... this story is a sketch -- and ink sketch, 40 years ago
This isn't really a news story. It's just a happening that sort of reflects on
us Melrosians, one to another, all together, each one different.
One day Brad Hutchinson, owner, founder, entrepreneur, of Brad Hutchinson Real
Estate, which (I believe) is still functioning happily today. Four decades ago
-- one day Brad saw some of the doodles I had done while at a meeting of the
then-young, Junior Chamber of Commerce.
Jaycees, it was. The organization was brand new, and featured many of the
city's outstanding young men. I say 'young' because the national organization
limited membership to the young age of 35 years. I was about 33 then, still
working as a writer for The Melrose Free Press.
Anyway, the organization got off the ground and operated quite successfully
for several decades -- until a couple of females were recruited as members.
National didn't like that at all, and told the then-president of the Melrose
chapter, Mike Festa, to 'dis-member' (my choice of words) those females, under
the threat of our chapter being dis-membered ourselves.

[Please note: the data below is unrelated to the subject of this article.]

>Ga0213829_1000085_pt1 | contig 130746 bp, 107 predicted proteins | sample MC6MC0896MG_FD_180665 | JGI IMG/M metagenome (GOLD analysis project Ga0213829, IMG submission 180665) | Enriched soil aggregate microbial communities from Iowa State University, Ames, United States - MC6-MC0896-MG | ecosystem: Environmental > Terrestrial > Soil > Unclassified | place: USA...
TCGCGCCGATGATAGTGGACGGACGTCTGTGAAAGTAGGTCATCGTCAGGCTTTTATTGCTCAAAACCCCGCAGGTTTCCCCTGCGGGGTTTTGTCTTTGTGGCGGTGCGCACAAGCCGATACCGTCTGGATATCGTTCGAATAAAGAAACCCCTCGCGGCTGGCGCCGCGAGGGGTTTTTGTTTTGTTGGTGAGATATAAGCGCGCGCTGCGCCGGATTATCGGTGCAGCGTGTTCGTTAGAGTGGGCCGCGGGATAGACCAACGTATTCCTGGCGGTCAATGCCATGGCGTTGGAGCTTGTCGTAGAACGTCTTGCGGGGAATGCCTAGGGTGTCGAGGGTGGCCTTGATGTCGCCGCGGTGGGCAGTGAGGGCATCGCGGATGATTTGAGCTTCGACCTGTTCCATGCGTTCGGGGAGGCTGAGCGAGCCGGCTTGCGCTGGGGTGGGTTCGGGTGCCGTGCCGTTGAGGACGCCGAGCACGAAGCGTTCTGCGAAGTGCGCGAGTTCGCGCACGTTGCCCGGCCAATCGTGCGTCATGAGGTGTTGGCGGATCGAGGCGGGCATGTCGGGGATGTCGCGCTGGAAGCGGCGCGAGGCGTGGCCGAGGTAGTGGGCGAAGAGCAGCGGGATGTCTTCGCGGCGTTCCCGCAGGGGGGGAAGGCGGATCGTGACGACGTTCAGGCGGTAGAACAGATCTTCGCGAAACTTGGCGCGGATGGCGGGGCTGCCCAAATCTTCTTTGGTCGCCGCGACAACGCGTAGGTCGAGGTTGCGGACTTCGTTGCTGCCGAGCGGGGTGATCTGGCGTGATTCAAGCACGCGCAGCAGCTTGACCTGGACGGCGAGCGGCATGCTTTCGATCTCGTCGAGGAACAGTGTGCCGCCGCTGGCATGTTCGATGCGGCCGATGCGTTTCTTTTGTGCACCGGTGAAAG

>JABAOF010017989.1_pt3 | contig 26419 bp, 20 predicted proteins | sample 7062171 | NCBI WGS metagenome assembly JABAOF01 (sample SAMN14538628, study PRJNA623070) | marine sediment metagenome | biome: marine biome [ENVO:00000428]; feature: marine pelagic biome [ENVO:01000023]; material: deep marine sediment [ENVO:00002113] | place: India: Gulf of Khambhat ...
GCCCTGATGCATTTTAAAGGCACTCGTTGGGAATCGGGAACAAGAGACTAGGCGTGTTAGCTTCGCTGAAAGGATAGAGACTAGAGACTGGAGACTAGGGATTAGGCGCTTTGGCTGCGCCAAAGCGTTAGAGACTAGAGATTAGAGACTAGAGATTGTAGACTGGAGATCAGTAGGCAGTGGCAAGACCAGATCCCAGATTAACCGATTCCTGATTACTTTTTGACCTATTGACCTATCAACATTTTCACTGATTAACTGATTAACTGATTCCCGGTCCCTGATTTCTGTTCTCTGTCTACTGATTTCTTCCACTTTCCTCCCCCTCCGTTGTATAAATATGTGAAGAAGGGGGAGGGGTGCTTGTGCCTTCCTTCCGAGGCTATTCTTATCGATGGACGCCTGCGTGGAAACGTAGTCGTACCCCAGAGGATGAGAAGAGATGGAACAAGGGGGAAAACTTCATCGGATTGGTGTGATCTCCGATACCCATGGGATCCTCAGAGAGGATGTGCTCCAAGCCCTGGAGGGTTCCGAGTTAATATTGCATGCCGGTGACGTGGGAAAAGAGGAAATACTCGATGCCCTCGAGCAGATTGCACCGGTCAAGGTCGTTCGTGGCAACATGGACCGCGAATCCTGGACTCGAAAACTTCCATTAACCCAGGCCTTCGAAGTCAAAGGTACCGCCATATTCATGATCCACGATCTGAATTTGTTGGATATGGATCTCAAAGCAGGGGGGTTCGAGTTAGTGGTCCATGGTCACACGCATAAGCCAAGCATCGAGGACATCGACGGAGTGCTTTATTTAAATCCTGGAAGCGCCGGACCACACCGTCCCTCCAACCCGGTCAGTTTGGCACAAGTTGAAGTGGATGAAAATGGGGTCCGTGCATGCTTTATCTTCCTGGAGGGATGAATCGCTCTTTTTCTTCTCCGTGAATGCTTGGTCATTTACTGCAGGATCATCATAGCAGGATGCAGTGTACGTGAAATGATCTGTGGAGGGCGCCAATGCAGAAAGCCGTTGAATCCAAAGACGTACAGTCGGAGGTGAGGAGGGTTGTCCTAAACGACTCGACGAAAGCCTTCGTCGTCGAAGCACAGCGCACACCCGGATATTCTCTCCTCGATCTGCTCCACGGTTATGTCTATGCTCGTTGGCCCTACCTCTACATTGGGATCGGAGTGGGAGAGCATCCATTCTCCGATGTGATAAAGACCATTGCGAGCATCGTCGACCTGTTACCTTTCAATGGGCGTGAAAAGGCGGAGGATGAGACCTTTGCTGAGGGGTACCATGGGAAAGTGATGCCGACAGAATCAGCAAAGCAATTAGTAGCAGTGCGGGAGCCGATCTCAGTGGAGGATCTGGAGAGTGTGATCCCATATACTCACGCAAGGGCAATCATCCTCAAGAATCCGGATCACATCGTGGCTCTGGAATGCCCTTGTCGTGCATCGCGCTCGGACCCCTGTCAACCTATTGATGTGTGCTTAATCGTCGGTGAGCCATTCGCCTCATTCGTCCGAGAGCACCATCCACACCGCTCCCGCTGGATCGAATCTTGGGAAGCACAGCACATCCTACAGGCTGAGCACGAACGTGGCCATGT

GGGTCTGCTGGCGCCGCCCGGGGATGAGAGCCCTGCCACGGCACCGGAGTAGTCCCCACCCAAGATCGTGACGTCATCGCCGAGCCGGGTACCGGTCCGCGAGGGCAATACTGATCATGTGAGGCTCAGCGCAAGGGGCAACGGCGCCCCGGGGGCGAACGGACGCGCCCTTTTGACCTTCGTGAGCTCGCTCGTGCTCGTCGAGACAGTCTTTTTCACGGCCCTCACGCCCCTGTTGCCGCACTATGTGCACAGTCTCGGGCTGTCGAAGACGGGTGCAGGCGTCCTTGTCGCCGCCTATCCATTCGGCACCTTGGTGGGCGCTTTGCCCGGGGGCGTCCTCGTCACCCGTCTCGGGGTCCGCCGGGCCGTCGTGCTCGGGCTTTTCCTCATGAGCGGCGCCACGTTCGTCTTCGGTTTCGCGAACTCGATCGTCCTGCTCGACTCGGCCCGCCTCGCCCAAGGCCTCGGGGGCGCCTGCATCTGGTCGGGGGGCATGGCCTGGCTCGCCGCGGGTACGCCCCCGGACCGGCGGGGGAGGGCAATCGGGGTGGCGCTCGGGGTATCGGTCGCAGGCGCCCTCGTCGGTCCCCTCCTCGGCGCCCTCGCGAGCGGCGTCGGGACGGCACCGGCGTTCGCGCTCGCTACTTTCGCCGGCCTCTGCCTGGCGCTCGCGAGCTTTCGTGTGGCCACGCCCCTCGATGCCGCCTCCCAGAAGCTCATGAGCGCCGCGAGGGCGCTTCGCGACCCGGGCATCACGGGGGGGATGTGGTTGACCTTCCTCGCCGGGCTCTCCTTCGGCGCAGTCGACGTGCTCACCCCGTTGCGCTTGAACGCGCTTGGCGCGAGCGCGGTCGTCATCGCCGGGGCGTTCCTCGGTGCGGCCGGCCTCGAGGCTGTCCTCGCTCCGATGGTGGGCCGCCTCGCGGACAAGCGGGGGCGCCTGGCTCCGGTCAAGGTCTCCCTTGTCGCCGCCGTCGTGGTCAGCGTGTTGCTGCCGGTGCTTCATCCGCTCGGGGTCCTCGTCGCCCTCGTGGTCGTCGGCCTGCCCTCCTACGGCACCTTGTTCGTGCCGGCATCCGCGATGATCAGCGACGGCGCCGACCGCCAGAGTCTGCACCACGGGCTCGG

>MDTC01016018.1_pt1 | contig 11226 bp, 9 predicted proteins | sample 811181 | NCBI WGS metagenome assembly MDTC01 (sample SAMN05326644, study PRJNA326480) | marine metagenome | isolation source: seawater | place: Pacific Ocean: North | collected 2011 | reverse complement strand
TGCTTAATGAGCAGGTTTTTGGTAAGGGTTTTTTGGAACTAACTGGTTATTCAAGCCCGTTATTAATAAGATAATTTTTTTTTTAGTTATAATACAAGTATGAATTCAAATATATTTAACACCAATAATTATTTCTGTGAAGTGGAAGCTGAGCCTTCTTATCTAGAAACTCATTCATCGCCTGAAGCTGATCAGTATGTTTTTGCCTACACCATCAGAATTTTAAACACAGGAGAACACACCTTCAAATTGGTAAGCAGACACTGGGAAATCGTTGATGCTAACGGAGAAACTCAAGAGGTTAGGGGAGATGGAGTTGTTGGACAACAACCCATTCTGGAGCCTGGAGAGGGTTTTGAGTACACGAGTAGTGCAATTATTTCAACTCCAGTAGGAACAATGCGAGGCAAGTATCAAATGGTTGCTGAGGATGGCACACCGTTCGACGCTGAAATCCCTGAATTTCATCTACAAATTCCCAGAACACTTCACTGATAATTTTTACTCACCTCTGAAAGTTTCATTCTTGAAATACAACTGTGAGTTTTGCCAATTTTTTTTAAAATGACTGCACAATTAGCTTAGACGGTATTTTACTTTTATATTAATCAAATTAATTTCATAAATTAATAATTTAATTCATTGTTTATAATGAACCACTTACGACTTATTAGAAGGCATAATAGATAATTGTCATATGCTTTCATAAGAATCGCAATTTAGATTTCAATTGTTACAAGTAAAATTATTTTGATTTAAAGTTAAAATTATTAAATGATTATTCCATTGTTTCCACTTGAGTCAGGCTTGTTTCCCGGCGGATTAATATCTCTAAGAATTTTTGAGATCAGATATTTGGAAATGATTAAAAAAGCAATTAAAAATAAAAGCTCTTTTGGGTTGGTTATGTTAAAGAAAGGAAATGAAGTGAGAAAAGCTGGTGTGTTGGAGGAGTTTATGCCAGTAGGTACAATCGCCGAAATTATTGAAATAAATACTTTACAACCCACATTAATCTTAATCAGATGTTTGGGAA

Mike didn't like that, nor did the rest of the all-male membership, so the
club was disbanded. Too bad, for it had been a successful organization,
producing several interesting programs that benefited the entire town.
But the move made a significant political statement.
Anyway, to get back to Brad Hutchinson -- who had been a Jaycee -- Brad noted
my propensity for drawings, and asked if I'd do a logo for his business. I did
just that, the first of which was the ink sketch above. Brad chuckled, but
said that wasn't what he was looking for. So I did a few more off-hand
sketches, mostly less than serious, to which Brad nodded, negatively. And the
request was dropped, as I recall.
The loss of the Jaycee chapter in Melrose was disheartening, for the Jaycees
did well for our small city, producing shows, functions, municipal-level
programs -- all aimed at making Melrose a better place.
By this time I was well beyond "retirement" age (35 years) for membership -- I
had graduated from the Melrose Free Press to working for CycleSport
Publishing, out of Wenham. Now that was an exciting profession, for I could
race my new motorcycles and then write a story for publication. It was a good
life, in spite of a couple of broken bones, several concussions, and a long
list of wounded-and-broken dirtbikes.
All this time I kept on drawing, however -- a skill that has lasted a life-
In the meantime (now retired at age 86) Brad's company is still healthy and (I
may say) wealthy, maybe even wise. Unfortunately, however, we are without a
Jaycee chapter, for as far as we know, the rules haven't changed.
April 7, 2017